Another biotech standing on shaky financial legs has fallen victim to the bears.

Merck partner 4D Pharma has reported that a key lender, Oxford Finance, shoved the UK company into administration after calling in a $14 million loan they couldn’t immediately make good on. Trading in their stock was halted with a market cap that had fallen to a mere £30 million.

“Despite the very difficult prevailing market conditions,” 4D reported on Friday, the biotech had been making progress on finding some new financing and turned to Oxford with an alternative late on Thursday and then again Friday morning.

Fed­er­al judge de­nies Bris­tol My­er­s' at­tempt to avoid Cel­gene share­hold­er law­suit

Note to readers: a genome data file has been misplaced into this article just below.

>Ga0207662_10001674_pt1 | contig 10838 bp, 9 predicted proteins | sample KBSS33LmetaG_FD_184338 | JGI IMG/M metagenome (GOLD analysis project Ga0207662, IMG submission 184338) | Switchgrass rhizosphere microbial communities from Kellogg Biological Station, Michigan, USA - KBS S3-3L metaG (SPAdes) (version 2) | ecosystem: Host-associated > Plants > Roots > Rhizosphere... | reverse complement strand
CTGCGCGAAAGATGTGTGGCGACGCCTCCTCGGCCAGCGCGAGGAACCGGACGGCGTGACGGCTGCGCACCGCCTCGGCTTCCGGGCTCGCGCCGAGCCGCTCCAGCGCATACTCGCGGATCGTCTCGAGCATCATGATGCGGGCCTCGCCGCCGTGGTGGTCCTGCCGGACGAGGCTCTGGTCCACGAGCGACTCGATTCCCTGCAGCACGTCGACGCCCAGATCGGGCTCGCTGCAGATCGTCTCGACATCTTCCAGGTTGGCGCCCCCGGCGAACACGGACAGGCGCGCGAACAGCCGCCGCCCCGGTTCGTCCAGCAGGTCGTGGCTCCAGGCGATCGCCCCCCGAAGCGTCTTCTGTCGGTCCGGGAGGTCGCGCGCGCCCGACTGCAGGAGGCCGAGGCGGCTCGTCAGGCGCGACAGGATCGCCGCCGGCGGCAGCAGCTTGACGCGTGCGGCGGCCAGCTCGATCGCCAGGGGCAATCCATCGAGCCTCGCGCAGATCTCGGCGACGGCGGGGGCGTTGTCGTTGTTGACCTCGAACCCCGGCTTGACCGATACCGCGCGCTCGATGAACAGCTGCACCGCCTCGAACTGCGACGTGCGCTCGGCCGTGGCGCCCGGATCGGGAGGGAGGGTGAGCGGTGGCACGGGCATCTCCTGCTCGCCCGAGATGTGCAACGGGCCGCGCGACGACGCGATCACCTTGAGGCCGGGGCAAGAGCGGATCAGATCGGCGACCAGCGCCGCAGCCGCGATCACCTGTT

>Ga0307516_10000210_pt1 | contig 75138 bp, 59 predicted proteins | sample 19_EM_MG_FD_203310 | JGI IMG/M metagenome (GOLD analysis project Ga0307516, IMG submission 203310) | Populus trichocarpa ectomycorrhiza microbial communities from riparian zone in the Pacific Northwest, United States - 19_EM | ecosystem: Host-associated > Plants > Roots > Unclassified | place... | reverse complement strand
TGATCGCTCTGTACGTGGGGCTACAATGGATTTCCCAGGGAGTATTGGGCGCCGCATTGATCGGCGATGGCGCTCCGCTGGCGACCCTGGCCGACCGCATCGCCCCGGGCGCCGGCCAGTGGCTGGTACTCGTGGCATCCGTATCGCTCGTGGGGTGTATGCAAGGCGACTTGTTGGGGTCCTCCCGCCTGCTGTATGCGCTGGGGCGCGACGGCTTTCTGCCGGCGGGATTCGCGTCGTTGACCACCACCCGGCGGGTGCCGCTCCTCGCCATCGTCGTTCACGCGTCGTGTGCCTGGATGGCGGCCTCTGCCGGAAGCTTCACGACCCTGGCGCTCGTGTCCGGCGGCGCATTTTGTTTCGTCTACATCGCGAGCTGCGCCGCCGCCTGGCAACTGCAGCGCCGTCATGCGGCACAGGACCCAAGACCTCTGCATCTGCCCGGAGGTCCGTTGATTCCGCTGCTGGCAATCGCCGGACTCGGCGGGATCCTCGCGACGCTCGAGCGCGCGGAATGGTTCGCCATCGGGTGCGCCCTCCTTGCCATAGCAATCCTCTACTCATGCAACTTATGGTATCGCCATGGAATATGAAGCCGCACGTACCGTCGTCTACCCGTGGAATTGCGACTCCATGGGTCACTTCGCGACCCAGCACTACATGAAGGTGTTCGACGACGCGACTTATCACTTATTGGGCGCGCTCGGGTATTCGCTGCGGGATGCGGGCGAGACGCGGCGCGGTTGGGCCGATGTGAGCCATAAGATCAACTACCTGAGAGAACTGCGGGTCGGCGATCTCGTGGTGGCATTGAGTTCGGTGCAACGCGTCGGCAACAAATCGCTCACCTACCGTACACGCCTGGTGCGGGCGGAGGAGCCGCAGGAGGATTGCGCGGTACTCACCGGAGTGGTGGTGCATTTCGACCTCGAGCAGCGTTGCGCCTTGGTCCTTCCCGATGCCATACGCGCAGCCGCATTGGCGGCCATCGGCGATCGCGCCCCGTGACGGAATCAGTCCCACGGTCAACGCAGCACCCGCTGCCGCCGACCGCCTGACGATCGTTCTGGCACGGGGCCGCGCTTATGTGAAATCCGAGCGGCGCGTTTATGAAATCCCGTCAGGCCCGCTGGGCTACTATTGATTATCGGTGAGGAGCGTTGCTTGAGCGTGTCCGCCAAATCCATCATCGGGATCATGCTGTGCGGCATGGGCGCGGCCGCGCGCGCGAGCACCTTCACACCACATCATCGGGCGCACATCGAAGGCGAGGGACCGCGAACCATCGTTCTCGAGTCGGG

Some Celgene shareholders aren’t happy with how Bristol Myers Squibb’s takeover went down.

On Friday, a New York federal judge ruled that they have a case against the pharma giant, denying a request to dismiss allegations that it purposely slow-rolled Breyanzi’s approval to avoid paying out $6.4 billion in contingent value rights (CVR).

When Bristol Myers put down $74 billion to scoop up Celgene back in 2019, liso-cel — the CAR-T lymphoma treatment now marketed as Breyanzi — was supposedly one of the centerpieces of the deal. After going back and forth on negotiations for about six months, BMS put $6.4 billion into a CVR agreement that required an FDA approval for Zeposia, Breyanzi and Abecma, each by an established date.

Chris Anzalone, Arrowhead CEO

Take­da, Ar­row­head spot­light da­ta from small tri­al show­ing RNAi works in a rare liv­er con­di­tion

Almost two years after Takeda wagered $300 million cash to partner with Arrowhead on an RNAi therapy for a rare disease, the companies are spelling out Phase II data that they believe put them one step closer to their big dreams.